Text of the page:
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A regional spinoff from Economic Outlook 2023.

February 2023 | By David Mann and Anushri Bansal

Bungee jumping has close ties with the Asia Pacific region. It hails commercially from New Zealand in the 1980s, and the most storied location worldwide for a jump is in Macau off the coast of mainland China at a vertigo-inducing 233 meters.

Now, after Covid-19 forced the world’s economies to collectively jump in 2020, what is the status of the Asia Pacific region in 2023?

After an initial rebound, a bungee jumper enters a disorienting bouncing phase when it is unclear if the trajectory is groundward or skyward. An analogy exists in the opposing economic forces that the world has been experiencing simultaneously: the release of pent-up savings and strong labor markets versus high inflation and rising interest rates.

Western economies generally removed covid restrictions earlier and have moved beyond the euphoria of reopening. They will likely see limited growth in 2023 after a relatively strong 2021 and 2022. Meanwhile, the slower reopening of eastern economies, particularly in northeast Asia and most notably mainland China (henceforth “China”), presents a different cycle that anticipates stronger growth in 2023.

A longer bungee cord for a shifted economic cycle

China’s size means that its relatively sudden, albeit anticipated, loosening of covid restrictions will have a significant impact on other economies in the region. Based on the release of pent-up demand elsewhere, Chinese consumers will want to catch up on the in-person experiences they have been missing, including in-person retail and cross-border travel. The impact on the region will unfold in two key exports from other Asian countries: tourism and trade.

Mastercard’s inbound cross-border travel spend volume into China in Q4 2022 was at approximately 20% of pre-pandemic Q4 2019 levels. Mastercard’s outbound cross-border travel volume from China was at 50% of Q4 2019 levels in Q4 2022.1 A full recovery of China’s outbound tourism flows will likely be slowed by logistical challenges around the availability of planes, landing slots, pilots, engineers and flight attendants. Such bottlenecks are familiar to other regions: demand flips back, while supply struggles to keep up. They also mean that the benefits to the Asia Pacific region will take some time to play out.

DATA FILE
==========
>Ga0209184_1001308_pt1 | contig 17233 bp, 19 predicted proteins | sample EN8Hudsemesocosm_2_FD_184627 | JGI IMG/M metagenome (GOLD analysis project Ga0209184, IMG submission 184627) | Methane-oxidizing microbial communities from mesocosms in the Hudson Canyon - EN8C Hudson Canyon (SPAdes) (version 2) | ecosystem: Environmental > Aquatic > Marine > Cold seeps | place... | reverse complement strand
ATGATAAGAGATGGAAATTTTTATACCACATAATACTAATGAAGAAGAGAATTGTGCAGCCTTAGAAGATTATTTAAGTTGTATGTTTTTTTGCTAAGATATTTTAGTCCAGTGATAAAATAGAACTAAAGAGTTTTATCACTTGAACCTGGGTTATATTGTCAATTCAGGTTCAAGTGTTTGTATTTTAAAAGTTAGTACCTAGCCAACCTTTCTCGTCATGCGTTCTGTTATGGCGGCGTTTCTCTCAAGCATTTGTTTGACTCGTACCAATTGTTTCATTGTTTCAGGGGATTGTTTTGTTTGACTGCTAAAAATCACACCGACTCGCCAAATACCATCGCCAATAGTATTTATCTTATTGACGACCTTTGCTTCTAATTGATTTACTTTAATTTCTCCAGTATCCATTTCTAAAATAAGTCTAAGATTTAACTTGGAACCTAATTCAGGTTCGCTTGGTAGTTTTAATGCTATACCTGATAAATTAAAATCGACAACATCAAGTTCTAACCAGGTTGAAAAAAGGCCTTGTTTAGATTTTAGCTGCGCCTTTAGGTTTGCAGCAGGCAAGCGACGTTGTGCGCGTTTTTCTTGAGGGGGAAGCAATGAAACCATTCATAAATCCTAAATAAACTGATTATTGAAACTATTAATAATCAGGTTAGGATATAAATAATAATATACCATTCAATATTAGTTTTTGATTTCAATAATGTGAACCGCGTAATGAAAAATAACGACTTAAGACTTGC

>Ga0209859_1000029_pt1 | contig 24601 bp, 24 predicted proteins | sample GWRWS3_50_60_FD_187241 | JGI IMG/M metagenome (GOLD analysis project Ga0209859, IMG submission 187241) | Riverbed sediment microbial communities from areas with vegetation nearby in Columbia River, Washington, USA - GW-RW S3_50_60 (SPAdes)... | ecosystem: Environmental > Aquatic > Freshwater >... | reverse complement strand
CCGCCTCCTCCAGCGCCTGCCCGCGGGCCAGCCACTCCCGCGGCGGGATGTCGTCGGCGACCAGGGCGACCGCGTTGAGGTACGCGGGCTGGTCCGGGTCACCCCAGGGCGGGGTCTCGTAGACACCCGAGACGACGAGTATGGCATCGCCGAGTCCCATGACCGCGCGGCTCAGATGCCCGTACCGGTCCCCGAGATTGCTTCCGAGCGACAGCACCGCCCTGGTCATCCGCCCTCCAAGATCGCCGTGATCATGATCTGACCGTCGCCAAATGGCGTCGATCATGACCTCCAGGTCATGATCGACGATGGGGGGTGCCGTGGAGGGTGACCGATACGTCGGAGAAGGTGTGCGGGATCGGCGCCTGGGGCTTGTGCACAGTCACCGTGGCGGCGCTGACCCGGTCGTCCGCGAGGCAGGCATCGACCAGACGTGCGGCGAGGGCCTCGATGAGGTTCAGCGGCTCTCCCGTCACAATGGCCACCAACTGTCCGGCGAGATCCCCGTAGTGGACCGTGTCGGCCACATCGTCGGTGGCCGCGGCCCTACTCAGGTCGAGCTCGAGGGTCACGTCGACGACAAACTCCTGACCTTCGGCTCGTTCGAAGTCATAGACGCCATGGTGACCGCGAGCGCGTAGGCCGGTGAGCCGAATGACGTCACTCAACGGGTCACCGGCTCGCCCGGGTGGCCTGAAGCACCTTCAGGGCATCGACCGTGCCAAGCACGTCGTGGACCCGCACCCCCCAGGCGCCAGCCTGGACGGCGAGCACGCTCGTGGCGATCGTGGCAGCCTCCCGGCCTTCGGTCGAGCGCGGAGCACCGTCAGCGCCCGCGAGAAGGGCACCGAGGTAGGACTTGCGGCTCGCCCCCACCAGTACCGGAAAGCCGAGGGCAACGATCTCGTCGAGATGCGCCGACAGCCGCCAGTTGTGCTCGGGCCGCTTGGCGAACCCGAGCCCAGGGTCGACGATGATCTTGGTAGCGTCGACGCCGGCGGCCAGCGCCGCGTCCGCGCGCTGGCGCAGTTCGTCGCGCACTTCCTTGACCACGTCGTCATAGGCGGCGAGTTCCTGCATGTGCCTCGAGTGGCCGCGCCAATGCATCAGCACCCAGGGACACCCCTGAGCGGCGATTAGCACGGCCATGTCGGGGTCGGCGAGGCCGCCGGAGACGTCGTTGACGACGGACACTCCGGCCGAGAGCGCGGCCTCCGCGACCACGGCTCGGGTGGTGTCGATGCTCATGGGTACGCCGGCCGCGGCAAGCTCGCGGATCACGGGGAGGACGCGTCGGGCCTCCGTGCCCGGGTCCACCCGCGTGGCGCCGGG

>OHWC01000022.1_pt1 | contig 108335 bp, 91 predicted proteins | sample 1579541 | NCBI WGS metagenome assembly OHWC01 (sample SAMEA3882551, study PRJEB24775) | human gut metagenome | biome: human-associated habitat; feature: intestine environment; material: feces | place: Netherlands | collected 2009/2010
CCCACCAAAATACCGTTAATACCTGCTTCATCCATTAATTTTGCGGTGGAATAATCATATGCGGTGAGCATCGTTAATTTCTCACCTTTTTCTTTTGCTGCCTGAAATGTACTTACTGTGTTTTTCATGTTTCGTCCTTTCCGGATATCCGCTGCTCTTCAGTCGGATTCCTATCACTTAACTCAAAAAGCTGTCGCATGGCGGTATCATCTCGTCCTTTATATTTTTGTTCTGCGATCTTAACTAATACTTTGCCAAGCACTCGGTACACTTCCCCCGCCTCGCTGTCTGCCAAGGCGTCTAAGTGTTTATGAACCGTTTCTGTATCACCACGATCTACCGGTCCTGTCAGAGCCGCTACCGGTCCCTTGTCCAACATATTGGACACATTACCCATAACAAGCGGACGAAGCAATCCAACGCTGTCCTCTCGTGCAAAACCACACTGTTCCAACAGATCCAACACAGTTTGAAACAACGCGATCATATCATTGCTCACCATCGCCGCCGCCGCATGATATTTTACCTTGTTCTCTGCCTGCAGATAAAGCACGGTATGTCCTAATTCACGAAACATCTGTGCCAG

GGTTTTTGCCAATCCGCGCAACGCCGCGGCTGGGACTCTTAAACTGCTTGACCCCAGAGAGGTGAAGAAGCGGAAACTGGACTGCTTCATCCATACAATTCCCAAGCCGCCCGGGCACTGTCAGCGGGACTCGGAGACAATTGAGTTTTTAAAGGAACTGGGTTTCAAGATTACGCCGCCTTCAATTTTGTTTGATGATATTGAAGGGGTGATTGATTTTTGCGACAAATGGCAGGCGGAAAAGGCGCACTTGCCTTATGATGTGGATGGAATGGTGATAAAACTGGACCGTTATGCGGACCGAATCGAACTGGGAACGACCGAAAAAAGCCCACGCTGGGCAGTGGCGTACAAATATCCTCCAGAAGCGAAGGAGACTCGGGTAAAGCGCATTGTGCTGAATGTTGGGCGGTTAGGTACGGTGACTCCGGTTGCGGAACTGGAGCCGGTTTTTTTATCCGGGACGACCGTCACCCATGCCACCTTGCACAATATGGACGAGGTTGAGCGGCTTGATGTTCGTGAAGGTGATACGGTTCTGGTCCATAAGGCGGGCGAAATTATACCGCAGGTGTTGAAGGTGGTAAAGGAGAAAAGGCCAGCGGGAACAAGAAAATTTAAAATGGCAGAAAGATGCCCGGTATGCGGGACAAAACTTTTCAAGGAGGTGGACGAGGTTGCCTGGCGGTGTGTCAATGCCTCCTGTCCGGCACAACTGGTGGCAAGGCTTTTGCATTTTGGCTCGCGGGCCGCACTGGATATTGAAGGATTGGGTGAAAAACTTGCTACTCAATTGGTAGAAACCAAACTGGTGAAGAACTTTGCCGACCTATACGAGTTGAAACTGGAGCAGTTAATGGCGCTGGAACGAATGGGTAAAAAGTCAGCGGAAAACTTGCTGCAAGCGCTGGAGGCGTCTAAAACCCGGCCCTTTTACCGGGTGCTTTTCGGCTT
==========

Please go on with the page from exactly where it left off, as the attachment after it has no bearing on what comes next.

In terms of trade, exports to mainland China were equivalent to 74% of Hong Kong’s nominal domestic GDP in 2019, albeit mostly as re-exports; Vietnam and Singapore followed at 16% and 14%.2 Yet, although China’s borders were not closed to trade between 2020 and 2022, domestic demand only grew 1.1% in 2022. Many Asian economies may now resume their pre-Covid economic drift from the US toward China as the Chinese economy regains its appetite. One caveat is that weak demand from the West will likely soften imports of intermediate goods for final outbound products from China.

Tourism or trade, China’s shifted economic cycle accounts for faster regional growth projections now than elsewhere because of its delayed rebound. But it does not account for the projected sustainability of its cycle and that of the Asia Pacific region in general, which calls for a separate explanation.

A less stiff bungee cord for a less tight monetary policy

China and the Asia Pacific region’s longer plunge comes against the backdrop of relatively manageable inflation. Low pre-pandemic inflation levels—epitomized, albeit somewhat exceptionally, by prolonged deflation in Japan—helped going into the jump, but they are hardly sufficient to account for the region’s rosier outlook.

Despite many European economies skirting under the European Central Bank’s target year-over-year inflation rate of 2% in the lead up to the pandemic, Europe still ended up as the region most struggling to find its bearings. Meanwhile, Asia has not been immune from inflation either. At the upper end, Singapore’s and Australia’s average year-over-year inflation levels each jumped from 0.5% and 1.8% between 2017 and 2019 to around 7% in late 2022.3